It’s nice having the option to brew ten gallons if I need or want to now. My plan is to let the beers ferment out and then rack one of them into my barrel for extended aging. 

OG Est: 1.042
OG Measurement: 1.035
SRM: 4o
IBU: 28.5

Grain Bill:
66% - 10 lbs Belgian Pale Malt
33% - 5 lbs Belgian Wheat

Hop Bill:
6.75 oz – Willamette – 3 years old – 60 minutes

Brett-Brux Trois, WLP001, Cantillon Cuveé des Champions bottle dregs

Mash schedule:
156o F for one hour – single infusion

(12/27/12) – Brewed by myself. Easy brew day aside from getting used to my new equipment. Chilled to 90oF degrees and racked to carboys. I placed the carboys into the chest freezer at 59 degrees and left them to cool for 3 hours. The bottle I saved from the Brett-B IPA was added to each carboy.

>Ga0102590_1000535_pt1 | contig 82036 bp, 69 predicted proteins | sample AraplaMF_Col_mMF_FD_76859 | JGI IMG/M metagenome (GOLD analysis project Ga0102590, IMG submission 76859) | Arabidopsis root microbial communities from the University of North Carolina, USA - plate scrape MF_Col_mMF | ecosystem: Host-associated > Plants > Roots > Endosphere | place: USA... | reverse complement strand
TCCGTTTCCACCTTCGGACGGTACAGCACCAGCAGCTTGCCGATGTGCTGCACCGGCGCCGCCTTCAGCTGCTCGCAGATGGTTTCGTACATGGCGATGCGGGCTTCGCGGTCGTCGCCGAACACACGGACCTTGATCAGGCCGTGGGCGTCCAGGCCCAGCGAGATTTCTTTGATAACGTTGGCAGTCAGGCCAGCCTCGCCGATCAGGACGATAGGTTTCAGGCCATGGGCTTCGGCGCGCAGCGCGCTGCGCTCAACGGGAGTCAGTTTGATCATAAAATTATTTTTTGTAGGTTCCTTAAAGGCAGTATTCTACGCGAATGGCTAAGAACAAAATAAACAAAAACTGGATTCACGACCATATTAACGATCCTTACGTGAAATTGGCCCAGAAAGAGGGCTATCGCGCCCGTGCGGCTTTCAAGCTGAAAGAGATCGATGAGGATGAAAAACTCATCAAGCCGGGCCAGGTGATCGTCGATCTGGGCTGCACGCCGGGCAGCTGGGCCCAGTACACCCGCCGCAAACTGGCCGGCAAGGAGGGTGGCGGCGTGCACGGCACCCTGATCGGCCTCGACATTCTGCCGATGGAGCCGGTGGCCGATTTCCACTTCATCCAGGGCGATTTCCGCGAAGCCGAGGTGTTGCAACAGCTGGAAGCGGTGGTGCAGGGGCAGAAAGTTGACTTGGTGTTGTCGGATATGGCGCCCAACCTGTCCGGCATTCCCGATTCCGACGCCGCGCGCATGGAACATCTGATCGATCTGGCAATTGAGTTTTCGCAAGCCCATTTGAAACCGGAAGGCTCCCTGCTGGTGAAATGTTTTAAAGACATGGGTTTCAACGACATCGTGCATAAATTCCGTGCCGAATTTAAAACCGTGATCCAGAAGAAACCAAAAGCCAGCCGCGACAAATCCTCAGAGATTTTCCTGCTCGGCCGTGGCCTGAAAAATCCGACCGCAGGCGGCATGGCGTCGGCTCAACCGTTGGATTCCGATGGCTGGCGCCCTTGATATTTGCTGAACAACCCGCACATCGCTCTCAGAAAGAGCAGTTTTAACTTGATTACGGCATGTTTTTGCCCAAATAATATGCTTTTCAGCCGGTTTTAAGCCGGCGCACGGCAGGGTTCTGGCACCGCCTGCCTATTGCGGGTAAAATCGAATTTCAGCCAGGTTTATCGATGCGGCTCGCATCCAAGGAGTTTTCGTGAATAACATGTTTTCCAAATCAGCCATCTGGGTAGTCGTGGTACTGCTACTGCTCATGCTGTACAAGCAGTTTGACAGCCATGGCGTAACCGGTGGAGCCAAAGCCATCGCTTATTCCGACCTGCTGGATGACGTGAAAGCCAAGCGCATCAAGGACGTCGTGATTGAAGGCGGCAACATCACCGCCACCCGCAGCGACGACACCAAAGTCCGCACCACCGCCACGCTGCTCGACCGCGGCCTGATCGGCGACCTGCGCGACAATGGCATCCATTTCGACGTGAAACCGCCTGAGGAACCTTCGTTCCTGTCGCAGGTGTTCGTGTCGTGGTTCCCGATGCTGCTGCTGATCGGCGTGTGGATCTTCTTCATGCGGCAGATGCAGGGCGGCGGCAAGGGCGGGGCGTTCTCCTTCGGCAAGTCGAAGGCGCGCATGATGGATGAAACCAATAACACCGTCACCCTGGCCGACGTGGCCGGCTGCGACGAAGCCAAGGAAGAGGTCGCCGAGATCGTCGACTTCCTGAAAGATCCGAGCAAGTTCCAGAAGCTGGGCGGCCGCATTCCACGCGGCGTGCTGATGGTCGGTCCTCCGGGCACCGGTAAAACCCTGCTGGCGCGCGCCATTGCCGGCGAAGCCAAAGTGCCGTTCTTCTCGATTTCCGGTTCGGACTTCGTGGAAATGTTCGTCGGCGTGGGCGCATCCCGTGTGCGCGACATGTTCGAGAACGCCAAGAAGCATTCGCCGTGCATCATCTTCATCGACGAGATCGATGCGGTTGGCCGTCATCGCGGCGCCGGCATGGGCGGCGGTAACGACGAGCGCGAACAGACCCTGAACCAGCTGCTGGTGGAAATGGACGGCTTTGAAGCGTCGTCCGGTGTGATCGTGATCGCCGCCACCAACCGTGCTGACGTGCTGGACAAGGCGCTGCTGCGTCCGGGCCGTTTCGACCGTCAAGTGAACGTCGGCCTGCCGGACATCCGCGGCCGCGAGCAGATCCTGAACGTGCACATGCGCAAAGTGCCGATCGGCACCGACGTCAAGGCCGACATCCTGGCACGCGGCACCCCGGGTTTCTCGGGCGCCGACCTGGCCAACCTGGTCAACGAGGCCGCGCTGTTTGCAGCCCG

(12/28/12) – Dregs growlers added separately to each carboy. 

(12/29/12) – Still no activity, bottle dregs from the Ranger Creek RIS added to each carboy. 

(12/30/12) – Activity finally started; there is a nice fluffy white krauzen on top of the wort. In the evening I added the dregs from the Cuveé des Champions evenly into each carboy.

(1/13/13) - Racked one carboy into the barrel that recently held the barleywine. I cleaned the barrel by pouring boiling water into it.

(4/3/13) - Moved the carboy from the chest freezer to the beer room upstairs while I'm cold crashing the IPA. I'll leave it up there a while then maybe move it back down to the chest freezer.

3/26/14 - Bottled the barrel version using 4oz of table sugar.

7/10/14 - First tasting of the barrel version.